Windows DNS Server code execution hole under attack

Windows DNS Server code execution hole under attack

Summary: An zero-day vulnerability in the DNS server service in Windows is under attack, Microsoft warned in a security advisory.The "limited attacks" are exploiting a stack overflow error in the Windows Domain Name System (DNS) Server's RPC interface implementation when processing malformed requests sent to a port between 1024 and 5000.

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An zero-day vulnerability in the DNS server service in Windows is under attack, Microsoft warned in a security advisory.

The "limited attacks" are exploiting a stack overflow error in the Windows Domain Name System (DNS) Server's RPC interface implementation when processing malformed requests sent to a port between 1024 and 5000.

The flaw allows remote unauthenticated attackers to execute arbitrary code with SYSTEM privileges by sending a specially crafted request to a vulnerable system. 

Affected Windows versions include:
  • Windows 2000 Server Service Pack 4
  • Windows Server 2003 Service Pack 1
  • Windows Server 2003 Service Pack 2.

Windows 2000 Professional Service Pack 4, Windows XP Service Pack 2, and Windows Vista are not affected as these versions do not contain the vulnerable code.

In its pre-patch advisory, Microsoft has issued the following recommendations:

  • Disable remote management over RPC capability for DNS Servers via a registry key setting.  Instructions are available in "suggested actions" section of the advisory.
  • Block all unsolicited inbound traffic on ports between 1024 to 5000.  Because the RPC interface of Windows DNS is bound to a port in this range, locking them at the firewall will help protect systems that are behind that firewall from attempts to exploit this vulnerability.  (George Ou has more on this, including instructions on firewall filtering).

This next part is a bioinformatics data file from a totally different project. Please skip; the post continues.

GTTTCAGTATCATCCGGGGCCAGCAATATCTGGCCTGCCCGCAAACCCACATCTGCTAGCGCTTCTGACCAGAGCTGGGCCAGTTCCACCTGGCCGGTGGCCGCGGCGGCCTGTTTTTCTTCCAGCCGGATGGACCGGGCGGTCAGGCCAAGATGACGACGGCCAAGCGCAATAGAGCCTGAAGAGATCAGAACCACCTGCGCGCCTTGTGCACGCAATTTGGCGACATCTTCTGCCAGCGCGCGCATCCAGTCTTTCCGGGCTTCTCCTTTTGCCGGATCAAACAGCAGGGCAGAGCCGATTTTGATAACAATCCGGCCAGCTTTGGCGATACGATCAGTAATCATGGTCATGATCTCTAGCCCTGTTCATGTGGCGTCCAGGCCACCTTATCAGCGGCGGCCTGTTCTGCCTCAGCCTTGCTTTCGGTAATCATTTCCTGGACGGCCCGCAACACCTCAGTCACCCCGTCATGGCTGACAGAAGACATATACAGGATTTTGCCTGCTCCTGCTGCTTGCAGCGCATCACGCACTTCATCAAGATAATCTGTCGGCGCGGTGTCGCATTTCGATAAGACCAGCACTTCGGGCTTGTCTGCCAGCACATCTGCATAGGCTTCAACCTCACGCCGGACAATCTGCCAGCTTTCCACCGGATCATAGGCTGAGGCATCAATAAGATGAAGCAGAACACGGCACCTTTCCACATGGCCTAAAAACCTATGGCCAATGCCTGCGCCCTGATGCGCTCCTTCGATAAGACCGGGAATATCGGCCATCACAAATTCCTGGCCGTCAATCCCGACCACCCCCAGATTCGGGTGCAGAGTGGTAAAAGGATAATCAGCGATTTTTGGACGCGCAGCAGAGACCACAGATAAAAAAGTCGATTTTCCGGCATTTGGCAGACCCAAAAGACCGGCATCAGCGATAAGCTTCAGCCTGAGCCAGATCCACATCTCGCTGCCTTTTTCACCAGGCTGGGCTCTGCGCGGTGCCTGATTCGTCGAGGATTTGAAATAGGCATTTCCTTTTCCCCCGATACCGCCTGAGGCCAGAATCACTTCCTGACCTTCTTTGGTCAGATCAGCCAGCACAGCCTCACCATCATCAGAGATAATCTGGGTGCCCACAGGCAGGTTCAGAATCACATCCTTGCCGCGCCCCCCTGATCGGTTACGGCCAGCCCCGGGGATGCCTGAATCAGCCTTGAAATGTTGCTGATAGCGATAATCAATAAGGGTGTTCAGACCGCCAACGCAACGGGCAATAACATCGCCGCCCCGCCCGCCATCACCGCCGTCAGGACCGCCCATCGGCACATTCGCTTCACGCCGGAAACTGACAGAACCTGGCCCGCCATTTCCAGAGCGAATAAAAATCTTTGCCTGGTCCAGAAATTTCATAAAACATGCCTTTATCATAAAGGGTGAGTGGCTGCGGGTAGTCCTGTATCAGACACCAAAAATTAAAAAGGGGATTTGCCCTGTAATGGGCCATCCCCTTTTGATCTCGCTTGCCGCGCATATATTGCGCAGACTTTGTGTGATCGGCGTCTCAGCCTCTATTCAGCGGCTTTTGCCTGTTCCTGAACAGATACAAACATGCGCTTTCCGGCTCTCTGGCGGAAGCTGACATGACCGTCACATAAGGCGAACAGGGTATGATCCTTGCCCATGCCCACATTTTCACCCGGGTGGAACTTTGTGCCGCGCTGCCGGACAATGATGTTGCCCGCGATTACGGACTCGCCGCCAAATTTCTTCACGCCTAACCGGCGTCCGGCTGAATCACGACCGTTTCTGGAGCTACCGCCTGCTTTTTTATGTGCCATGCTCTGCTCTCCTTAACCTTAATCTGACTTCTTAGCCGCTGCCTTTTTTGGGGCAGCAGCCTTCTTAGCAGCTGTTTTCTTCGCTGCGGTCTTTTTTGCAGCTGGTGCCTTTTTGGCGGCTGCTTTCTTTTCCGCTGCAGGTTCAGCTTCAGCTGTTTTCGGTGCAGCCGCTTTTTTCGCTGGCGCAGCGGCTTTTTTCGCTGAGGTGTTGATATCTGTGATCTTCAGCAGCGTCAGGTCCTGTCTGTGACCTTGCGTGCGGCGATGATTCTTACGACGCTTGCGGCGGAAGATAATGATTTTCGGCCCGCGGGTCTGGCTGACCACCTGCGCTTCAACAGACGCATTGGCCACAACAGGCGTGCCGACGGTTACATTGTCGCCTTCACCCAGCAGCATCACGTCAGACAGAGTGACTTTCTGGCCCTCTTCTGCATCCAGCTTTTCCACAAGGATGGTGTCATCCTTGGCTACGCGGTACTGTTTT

• Enable advanced TCP/IP filtering on systems to block all unsolicited inbound traffic. For more information about how to configure TCP/IP filtering, see Knowledge Base article 309798.
  • Block the affected ports 1024 to 5000 by using IPsec on the affected systems. Detailed information about IPsec and about how to apply filters is available in Knowledge Base article 313190 and Knowledge Base article 813878.

I have not seen public exploit code at any of the usual research Web sites but, as this issue escalates (as it surely will), proof-of-concepts will be made available. 

Also see advisories from the MSRC blog, Secunia, FrSIRT and the SANS Internet Storm CenterTechmeme discussion.

Topics: Servers, Security, Windows

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7 comments
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  • Oh my , what next ?

    Maybe it's high time to pull the plug on Microsoft products until this gets fixed . Then again why should I care , I'm protected .
    Intellihence
    • You're not really protected

      This flaw is perfect for the botnet guys responsible for all that spam in your inbox.

      _r
      Ryan Naraine
      • What spam?

        I see maybe 3-5 spams a month. And I have had the same e-mail since 1998. ]:)

        Okay yes I know spam is a problem, but it can be avoided and alleviated. I have several e-mails, but the one I have had since 1998 and still use to this day (just got some cool new music from my buds band!) never gets used or published for online transactions. That is what GMail and Yahoo mail are for. That and way back when I understood that using something that could be discovered by using a dictionary scan was a bad idea.

        I taught my clients this technique and my family as well. And we don't see very much spam and when we do... it's rather a surprise that one got to us. So I am protected, in more ways than one. ]:)
        Linux User 147560
        • The costs

          Yes, but there is a cost to filter/control the spam barrage. A real, growing financial cost. These flaws add to an ecosystem problem that isn't limited to Windows.

          _r
          Ryan Naraine
  • Ouch

    This is a biggie. I see an out of cycle patch in my crystal ball.
    toadlife
    • The firewall hardening measures are enough

      The firewall hardening measures are enough that you don't need an out-of-band patch. The hardening measures should be run anyways regardless of the vulnerability. It's not worth doing an emergency patch when there is an effective and practical workaround. I can't say the same for those Office exploits where the only "work-around" is to avoid opening infected files.
      georgeou
      • Office Documents

        How do you know whether or not a file is infected unless you open it first?

        There *IS* a work-around to the Office expoits which is 100% effective: don't use Office.
        fde101